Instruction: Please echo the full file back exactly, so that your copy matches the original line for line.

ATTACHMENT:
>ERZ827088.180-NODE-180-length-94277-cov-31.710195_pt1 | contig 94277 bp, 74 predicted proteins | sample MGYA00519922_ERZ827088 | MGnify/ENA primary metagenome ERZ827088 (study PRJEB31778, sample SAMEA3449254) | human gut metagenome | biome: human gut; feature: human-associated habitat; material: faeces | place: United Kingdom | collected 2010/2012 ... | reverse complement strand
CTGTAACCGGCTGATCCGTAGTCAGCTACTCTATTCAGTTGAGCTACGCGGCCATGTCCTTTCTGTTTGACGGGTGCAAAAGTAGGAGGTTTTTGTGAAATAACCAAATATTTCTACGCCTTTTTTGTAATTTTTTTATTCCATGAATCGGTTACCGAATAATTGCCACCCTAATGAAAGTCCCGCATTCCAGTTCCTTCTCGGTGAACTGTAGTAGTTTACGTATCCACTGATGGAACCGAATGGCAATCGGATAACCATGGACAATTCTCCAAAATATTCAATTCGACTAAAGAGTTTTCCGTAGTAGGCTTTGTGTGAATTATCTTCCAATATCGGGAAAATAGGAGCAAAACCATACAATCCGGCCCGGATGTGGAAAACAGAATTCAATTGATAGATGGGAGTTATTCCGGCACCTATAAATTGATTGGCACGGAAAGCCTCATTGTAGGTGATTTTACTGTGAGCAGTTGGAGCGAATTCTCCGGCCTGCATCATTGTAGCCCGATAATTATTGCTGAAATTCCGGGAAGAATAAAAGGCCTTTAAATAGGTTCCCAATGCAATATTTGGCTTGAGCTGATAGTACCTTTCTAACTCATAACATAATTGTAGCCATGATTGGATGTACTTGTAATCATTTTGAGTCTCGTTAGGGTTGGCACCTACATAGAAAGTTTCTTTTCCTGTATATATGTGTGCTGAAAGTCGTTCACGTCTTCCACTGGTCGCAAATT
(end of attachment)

>ERZ827088.180-NODE-180-length-94277-cov-31.710195_pt1 | contig 94277 bp, 74 predicted proteins | sample MGYA00519922_ERZ827088 | MGnify/ENA primary metagenome ERZ827088 (study PRJEB31778, sample SAMEA3449254) | human gut metagenome | biome: human gut; feature: human-associated habitat; material: faeces | place: United Kingdom | collected 2010/2012 ... | reverse complement strand
CTGTAACCGGCTGATCCGTAGTCAGCTACTCTATTCAGTTGAGCTACGCGGCCATGTCCTTTCTGTTTGACGGGTGCAAAAGTAGGAGGTTTTTGTGAAATAACCAAATATTTCTACGCCTTTTTTGTAATTTTTTTATTCCATGAATCGGTTACCGAATAATTGCCACCCTAATGAAAGTCCCGCATTCCAGTTCCTTCTCGGTGAACTGTAGTAGTTTACGTATCCACTGATGGAACCGAATGGCAATCGGATAACCATGGACAATTCTCCAAAATATTCAATTCGACTAAAGAGTTTTCCGTAGTAGGCTTTGTGTGAATTATCTTCCAATATCGGGAAAATAGGAGCAAAACCATACAATCCGGCCCGGATGTGGAAAACAGAATTCAATTGATAGATGGGAGTTATTCCGGCACCTATAAATTGATTGGCACGGAAAGCCTCATTGTAGGTGATTTTACTGTGAGCAGTTGGAGCGAATTCTCCGGCCTGCATCATTGTAGCCCGATAATTATTGCTGAAATTCCGGGAAGAATAAAAGGCCTTTAAATAGGTTCCCAATGCAATATTTGGCTTGAGCTGATAGTACCTTTCTAACTCATAACATAATTGTAGCCATGATTGGATGTACTTGTAATCATTTTGAGTCTCGTTAGGGTTGGCACCTACATAGAAAGTTTCTTTTCCTGTATATATGTGTGCTGAAAGTCGTTCACGTCTTCCACTGGTCGCAAATT